Posted by: elightkeeper | October 6, 2011

Keeping it real

I read a tweet the other day that said 87% of all blogs begin with, “Sorry I have not been blogging lately”. It’s a funny statement, that.  First of all, it implies that people actually care that you haven’t posted something. And second, it puts blogging relationships in a level of functional guilt that should strictly be reserved for family, close friends and border guards. 

If you have been feeling badly about not blogging, I am about to deliver a bit of harsh news:  Nobody really cares.  All that stuff about retaining your regular readers and driving traffic to your blog?  Hogwash.  Unless you are one of the few bloggers who actually makes a living by writing on the internet, it doesn’t matter when you wrote your last post. Unless you are an important figure who has thousands of readers hanging on your every word, it doesn’t matter that you got busy, had the flu, melted your hard drive or otherwise fell off the grid. 

So why bother blogging if nobody cares?  Let’s be clear. People do care if you blog. They just don’t care WHEN you blog.  To further make my case, I would submit to you that the majority of  readers have much more important stuff to notice and remember than the last time somebody posted.  And there is also the point of quality over quantity.  I shall avoid turning into that cul-de-sac for the moment. Besides, it is self-explanatory.

The question, “why blog?” has been answered all over the internet by all manner of bloggers. At the risk of flogging the topic to death, allow me to add to the heap of reasons. I blog because:

I like to write.

I like to play with and distort ideas.

I like to see the world – and myself in it – in its most amusing, tormented light.

I like to explore my beliefs, my purpose, my goals, and my identity (yet to be stolen, but don’t take that as an invitation or a dare).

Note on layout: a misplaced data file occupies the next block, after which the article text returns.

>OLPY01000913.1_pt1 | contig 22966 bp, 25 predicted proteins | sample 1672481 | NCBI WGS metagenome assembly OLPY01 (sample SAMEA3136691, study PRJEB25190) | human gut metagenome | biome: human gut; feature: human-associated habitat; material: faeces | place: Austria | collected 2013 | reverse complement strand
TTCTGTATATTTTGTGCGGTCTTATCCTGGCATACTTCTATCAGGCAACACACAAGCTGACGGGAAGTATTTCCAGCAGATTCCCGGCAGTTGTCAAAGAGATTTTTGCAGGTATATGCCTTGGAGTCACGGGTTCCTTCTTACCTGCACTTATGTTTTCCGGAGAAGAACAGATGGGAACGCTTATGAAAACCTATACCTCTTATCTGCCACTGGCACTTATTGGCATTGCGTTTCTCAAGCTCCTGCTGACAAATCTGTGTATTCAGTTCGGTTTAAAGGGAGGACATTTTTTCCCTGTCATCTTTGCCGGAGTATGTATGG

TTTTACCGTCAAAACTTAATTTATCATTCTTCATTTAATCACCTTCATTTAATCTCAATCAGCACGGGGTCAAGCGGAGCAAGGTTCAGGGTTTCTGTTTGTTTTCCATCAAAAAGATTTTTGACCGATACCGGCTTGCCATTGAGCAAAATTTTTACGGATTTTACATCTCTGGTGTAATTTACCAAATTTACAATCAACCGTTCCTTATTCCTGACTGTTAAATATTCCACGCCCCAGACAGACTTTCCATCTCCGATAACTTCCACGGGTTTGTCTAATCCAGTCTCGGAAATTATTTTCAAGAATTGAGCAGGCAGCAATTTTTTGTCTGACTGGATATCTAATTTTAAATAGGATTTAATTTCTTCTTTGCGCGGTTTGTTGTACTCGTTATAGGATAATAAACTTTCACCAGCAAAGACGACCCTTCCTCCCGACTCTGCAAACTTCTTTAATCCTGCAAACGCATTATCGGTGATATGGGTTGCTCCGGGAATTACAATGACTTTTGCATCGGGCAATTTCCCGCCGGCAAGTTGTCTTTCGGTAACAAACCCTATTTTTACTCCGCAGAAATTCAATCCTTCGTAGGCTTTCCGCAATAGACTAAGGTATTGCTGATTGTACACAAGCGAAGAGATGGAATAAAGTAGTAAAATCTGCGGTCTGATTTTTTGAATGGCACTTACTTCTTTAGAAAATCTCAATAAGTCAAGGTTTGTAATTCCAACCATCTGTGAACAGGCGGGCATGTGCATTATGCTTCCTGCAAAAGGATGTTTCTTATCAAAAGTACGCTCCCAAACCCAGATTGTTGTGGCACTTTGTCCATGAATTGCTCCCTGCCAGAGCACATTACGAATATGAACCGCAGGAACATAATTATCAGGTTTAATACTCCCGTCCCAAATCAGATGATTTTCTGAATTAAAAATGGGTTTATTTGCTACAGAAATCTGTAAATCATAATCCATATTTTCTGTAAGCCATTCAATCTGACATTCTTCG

I am much more than the work I do for a living.  I am also much less.

I like to write. Did I mention that already?

I have too much writing growling at me from dark little books, dark little shelves, and dark little drawers.  If I do not release some of it into the wild, it stays caged, waiting for me to feed it small animals. As a borderline vegetarian personality, I cannot handle this.

Before I go any further, I should point out that it does matter that you blog at all.  If one of my non-blogging colleagues begins with a single post this year, I would celebrate this. Next year, perhaps she will post twice. One post is a far cry from never blogging at all. I hope people will see the value in writing something, in taking steps, no matter how small.  It is important to have a voice. Blogging gives you one.

Back to why I blog for a few more complicated items. Steve said (we all knew Steve), “You can’t connect the dots looking forward…”.  Here are some of the messier reasons I blog, where the dots aren’t yet fully connected:

Maybe I will write something that will inspire someone else, or give someone permission to write and express or be creative in their life or work.

Maybe I’ll get the courage to speak my mind here – I don’t get to do that much in my work and it creates a sort of creative dissonance for me that I’d like to resolve.

Maybe someone will read this and see that it is great to be imperfect, to fall down (and get up), to crash a virtual bicycle while learning how to steer on the unpaved shoulder of the information highway.  (Wear a helmet out here, people. Ride, but wear a helmet.)

Maybe you will laugh and feel better about a tough day, a challenging situation and not getting everything done that you’d hoped to.

Blogging once is better than never blogging at all. So go ahead and post when you can. Don’t feel guilty when you can’t, don’t apologize for being away, and forget about the “5 rules of successful blogging”, the “10 ways to increase traffic” and all of that blather.  Please stop thinking you won’t be any good at it because you will be good if you just write a little from the heart. And most of all, call someone you love, to chat and catch up when you are done.  It is all about keeping it real.





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